Echoing debates on the draft Directive on consumer rights, the Council of Notariats of the European Union (CNUE) organised a discussion evening onThursday 8 October, at the European Parliament in Brussels, on the theme ‘What protection to EU consumers need?’. On this occasion, the Notaries of Europe felt that, in the interest of effective protection of EU consumers, it would be imperative to promote ‘full targeted harmonisation’ at community level concerning the definition of specific concepts and the extent of the rights of withdrawal. Mr Bernard Reynis, President of the CNUE, considered that “it is difficult today to identify the repercussions that a full harmonisation approach could have on the various Member States’ legal systems. This is why targeted harmonisation would be a more prudent approach.’ Thus, on other aspects, the Member States would have the opportunity to retain or take national measures stricter in consumer protection.
In their previously adopted position paper, the Notaries of Europe recall that one of the most important tasks of notaries, as public officials and delegates of official authority, is to ensure that the contracting parties are correctly informed and fully conscious of what they are engaging in. Hence, the authentic notarial instrument is a particularly efficient means of protecting consumers. Another advantage of notarial authentication is the lasting and irrefutable nature of the concluded instrument which then provides legal certainty to contractors and third parties that do not directly participate in the instrument, but suffer its consequences.
It is for this reason that the Notaries of Europe believe that it would be harmful, both for consumers and businesses, to apply the concept of the right of withdrawal without any differentiation in respect of authentic notarial instruments. The right of withdrawal aims to protect the consumer against unfair commercial practice, which could catch the consumer off guard. The right of withdrawal therefore fulfils a valuable task, in that it helps the consumer to rethink his or her decision. However, when a notary or other public official is involved, the consumer is comprehensively informed of the consequences of his or her engagement before entering into the agreement. When requesting notarial authentication, both parties expect and wish that the contract can enter into force unconditionally and without delay, unless agreed otherwise in the contract.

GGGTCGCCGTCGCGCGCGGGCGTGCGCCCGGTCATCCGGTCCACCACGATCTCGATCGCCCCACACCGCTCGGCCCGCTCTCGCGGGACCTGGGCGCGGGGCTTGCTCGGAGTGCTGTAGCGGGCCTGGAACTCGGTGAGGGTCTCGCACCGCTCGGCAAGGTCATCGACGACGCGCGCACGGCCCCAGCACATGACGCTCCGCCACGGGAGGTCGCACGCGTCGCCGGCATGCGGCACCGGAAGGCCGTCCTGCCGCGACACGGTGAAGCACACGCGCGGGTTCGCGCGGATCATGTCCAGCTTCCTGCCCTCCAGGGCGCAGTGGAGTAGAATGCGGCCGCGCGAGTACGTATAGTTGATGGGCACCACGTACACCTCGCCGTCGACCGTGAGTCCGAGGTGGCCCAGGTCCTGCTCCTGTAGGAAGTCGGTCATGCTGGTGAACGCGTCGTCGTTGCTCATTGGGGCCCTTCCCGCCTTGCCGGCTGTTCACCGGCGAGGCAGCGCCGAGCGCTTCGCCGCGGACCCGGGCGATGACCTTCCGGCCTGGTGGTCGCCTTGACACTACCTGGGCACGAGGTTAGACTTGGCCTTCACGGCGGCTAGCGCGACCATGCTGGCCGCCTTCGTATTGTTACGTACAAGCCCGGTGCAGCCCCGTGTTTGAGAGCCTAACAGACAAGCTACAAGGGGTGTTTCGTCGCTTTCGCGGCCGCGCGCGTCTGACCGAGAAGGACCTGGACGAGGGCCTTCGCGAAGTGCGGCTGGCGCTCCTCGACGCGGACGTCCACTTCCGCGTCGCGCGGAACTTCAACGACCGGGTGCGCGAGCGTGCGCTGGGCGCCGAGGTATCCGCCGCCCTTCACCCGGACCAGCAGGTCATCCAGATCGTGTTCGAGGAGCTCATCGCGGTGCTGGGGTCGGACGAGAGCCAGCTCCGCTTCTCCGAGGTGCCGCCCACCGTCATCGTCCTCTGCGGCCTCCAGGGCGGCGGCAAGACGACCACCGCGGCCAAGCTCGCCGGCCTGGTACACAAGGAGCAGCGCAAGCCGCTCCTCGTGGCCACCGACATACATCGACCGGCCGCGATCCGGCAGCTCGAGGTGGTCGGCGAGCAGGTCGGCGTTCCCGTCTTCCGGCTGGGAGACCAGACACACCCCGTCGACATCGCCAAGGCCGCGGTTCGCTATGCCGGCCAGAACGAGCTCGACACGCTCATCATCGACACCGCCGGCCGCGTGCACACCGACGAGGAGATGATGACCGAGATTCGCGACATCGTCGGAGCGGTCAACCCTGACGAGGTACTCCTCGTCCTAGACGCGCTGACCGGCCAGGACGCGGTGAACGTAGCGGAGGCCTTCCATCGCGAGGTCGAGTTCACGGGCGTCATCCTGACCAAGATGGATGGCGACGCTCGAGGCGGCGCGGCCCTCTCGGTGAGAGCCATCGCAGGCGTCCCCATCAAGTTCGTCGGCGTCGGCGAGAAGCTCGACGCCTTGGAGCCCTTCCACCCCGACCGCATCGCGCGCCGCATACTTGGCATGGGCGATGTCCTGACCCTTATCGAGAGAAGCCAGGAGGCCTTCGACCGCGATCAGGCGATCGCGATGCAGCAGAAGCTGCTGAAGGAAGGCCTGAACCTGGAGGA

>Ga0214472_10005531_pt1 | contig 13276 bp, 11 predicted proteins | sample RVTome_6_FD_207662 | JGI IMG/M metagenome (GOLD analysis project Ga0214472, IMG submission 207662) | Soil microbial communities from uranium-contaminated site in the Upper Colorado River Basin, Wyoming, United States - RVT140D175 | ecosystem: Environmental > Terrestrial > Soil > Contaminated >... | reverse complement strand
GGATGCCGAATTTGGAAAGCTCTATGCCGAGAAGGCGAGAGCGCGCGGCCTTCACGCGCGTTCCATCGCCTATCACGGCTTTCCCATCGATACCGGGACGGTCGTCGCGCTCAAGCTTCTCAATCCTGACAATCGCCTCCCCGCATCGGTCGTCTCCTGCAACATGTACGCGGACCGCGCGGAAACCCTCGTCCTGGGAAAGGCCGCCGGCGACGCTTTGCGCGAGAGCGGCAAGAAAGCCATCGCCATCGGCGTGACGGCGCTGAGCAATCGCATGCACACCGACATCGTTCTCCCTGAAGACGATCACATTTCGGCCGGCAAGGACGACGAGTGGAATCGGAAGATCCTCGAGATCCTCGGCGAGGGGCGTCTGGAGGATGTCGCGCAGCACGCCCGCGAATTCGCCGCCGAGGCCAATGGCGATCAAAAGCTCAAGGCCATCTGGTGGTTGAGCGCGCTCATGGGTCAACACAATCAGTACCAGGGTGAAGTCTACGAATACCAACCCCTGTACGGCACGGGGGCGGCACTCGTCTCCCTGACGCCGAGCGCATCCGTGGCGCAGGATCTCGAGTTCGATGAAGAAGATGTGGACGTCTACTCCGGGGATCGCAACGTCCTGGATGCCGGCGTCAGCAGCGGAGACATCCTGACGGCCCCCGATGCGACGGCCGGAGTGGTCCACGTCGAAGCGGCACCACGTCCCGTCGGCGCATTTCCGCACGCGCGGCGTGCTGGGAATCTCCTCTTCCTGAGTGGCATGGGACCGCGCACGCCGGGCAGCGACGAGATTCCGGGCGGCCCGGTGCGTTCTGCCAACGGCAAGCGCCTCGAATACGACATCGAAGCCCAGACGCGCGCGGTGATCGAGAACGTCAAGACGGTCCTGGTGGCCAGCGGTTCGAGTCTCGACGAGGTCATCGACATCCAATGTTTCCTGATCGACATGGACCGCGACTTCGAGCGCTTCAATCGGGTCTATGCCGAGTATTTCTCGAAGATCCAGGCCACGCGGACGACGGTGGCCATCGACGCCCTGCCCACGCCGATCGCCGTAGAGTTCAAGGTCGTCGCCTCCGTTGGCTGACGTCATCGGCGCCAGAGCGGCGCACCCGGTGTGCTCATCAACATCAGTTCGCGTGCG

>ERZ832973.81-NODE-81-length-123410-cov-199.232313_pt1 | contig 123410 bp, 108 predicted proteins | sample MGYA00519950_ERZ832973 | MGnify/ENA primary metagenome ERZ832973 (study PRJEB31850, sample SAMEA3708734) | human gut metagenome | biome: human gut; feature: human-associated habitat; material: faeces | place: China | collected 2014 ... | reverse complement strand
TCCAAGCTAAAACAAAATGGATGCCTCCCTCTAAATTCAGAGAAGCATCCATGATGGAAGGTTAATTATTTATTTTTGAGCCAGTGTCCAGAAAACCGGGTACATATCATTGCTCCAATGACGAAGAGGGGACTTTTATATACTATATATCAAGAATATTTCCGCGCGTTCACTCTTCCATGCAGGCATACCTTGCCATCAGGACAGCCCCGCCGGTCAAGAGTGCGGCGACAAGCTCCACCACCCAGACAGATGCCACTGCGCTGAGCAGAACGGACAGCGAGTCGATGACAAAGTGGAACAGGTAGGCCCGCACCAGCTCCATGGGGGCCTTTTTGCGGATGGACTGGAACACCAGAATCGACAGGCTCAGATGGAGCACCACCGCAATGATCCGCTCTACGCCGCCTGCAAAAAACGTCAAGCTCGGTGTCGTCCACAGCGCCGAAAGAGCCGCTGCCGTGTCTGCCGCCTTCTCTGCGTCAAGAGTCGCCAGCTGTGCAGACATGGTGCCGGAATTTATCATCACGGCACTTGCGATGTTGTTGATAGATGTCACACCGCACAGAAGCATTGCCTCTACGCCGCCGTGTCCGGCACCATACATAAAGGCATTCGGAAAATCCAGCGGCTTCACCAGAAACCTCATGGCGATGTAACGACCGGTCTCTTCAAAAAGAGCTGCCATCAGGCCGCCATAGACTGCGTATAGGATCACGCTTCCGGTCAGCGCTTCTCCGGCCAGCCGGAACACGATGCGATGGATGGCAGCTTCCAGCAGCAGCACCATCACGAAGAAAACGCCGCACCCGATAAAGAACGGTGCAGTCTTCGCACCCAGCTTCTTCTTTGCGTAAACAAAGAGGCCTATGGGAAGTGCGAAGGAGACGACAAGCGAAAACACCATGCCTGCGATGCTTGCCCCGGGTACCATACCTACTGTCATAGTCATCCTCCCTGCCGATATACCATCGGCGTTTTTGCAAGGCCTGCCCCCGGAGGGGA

In this context, a mandatory right of withdrawal would make no sense and would only lead businesses to charge the consumer for the costs generated by the additional delays. Also, the Notaries of Europe request that the right of withdrawal does not apply to instruments conlcuded before a notary or tribunal, such as already provided in the Directive 85/577/CEE on the protection of consumers in the event of contracts negotiated away from business premises.
Furthermore, for the sake of legal certainty, the Notaries of Europe request the clarification of the Directive’s scope, regarding the sale of property or other rights relating to real estate. Indeed, the Notaries of Europe find that it is not clear from the Directive proposal to what extent this applies to real estate. This clarification if necessary to prevent the Directive from inadvertently encroaching on the powers reserved to Member States.
The Notaries of Europe place particular importance on the efforts of the European institutions in consumer protection. By bringing together key figures in the world of politics and civil society, such as the MEPs Luigi Berlinguer (PES; Italy), Kurt Lechner (EPP-ED, Germany), Jean-Paul Gauzès (EPP-ED, France) and Cristian Silviu Busoi (ALDE, Romania), the Notaries of Europe intended to thus do their bit in the ongoing work.